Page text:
031 / Pandemic Artwork Stories


031 / pandemic artwork stories


Where are you painting from and what have you been doing to keep busy?

I have a studio in my home on Long Island, New York. I have been able to create a lot of artwork as we have all been staying home so much more. I Zoom with fellow artists once a week and we give each other support and feedback. I am taking an East Asian brush painting class online. Between colored pencils and sumi-e, I keep busy. I do an exercise class via Zoom 4-5 mornings a week and I participate in two book groups that now meet virtually. I’m knitting an afghan for one of my sons and just started knitting scarves to give as gifts.

How did you find inspiration from your surroundings for it?

I was sad and frustrated that I couldn’t do very much to help my mother who was told to shelter in place alone in her apartment for three months. I wanted to try to express her loneliness. I have a small collection of Lalique crystal figurines, and I used them to set up a still life for this painting. The glass reminded me of how fragile life is and I felt that the position of the figures portrayed the loneliness we felt during our isolation. This piece was different for me on several levels. It was both an emotional piece and not my usual subject matter. I wanted to do it on black paper and only had a pad of UArt sanded pastel paper which I had never used before. In the end, creating it was a cathartic exercise.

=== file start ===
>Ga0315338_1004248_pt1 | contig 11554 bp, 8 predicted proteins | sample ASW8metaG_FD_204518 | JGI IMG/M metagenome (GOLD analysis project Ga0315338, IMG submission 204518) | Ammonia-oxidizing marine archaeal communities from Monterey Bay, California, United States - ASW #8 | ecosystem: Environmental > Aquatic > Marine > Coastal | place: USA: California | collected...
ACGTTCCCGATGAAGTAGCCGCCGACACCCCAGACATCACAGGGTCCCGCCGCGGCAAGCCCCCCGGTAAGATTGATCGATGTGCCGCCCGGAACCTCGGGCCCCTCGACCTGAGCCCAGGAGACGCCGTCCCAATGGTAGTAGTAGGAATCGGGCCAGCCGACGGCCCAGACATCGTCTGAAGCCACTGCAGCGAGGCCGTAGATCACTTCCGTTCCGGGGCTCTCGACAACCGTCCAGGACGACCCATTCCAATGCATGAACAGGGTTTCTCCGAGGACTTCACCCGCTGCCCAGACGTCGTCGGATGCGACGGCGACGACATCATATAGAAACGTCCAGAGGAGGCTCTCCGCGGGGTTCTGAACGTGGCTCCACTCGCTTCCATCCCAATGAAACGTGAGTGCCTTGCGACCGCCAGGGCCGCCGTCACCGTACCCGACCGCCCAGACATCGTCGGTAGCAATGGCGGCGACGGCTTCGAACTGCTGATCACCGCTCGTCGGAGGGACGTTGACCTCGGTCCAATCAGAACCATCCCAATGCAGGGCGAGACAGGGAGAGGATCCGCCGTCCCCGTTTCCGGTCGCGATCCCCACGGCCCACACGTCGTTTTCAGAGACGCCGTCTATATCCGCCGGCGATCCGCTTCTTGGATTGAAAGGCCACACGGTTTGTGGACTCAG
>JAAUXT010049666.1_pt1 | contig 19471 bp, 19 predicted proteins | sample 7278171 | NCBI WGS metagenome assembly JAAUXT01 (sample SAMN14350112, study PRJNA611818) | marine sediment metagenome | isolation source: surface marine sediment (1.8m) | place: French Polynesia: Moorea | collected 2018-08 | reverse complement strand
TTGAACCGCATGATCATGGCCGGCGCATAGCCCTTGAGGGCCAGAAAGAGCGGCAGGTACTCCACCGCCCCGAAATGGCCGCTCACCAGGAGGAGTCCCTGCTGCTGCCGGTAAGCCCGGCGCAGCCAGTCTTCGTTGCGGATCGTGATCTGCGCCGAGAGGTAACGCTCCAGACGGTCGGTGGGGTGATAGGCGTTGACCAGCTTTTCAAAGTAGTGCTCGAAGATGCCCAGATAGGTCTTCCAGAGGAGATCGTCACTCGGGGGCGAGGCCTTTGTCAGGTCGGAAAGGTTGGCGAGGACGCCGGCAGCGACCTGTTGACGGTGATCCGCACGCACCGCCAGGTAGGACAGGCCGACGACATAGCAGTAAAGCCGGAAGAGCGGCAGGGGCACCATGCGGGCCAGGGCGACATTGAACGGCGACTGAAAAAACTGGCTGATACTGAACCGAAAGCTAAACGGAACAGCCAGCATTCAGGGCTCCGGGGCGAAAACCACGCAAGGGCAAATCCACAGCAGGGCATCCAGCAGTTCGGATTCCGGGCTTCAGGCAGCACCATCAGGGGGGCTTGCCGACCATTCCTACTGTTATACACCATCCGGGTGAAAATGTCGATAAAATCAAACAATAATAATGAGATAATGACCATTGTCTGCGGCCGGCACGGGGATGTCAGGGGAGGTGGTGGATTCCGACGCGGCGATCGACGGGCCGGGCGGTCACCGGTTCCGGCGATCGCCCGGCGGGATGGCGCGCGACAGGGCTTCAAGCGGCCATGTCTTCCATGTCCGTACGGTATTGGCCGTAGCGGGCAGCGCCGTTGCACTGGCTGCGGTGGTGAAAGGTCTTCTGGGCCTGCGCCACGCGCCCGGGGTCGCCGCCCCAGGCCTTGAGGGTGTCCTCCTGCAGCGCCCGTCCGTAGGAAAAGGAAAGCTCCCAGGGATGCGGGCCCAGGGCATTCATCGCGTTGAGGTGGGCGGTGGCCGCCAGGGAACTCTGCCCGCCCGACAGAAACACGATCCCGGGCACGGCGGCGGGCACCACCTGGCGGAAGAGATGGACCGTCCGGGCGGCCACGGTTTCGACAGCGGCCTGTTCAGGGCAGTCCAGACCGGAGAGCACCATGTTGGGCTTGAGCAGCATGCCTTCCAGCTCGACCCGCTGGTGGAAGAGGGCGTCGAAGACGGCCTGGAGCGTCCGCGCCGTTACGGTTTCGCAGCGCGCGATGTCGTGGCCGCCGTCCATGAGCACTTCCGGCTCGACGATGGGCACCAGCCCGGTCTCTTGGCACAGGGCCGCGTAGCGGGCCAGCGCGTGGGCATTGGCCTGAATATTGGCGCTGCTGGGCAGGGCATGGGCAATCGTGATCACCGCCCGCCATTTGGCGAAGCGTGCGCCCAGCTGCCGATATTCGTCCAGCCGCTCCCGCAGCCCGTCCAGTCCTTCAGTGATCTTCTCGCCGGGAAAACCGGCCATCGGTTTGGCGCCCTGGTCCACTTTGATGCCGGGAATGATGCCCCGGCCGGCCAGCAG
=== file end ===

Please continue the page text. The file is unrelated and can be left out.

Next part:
What is one positive that has come from this experience for you?

I appreciate my health, my family, and my friends even more now. Aside from all the extra creative time, another positive has been getting to see my cousin more often. She lives in Manhattan and enjoys the change of scenery that comes with visiting me in suburbia. We socially distance in my backyard during her visits.

What is one of your favorite pieces in the collection from a fellow artist?

All the artwork is fabulous and I’m proud that my work is part of the collection. Olena Babak’s piece “Red Line” stood out to me when I first saw the collection and I am still drawn to it. I love the contrast between the beautifully detailed face and the simplicity and looseness of the rest of the painting. I enjoyed reading the story behind her work. I also have to say that Ian Greathead’s piece "Davidoff and Bourbon" reminds me of my husband as he has a similar appreciation for the finer things in life. 

Learn more about Caryn's artwork and story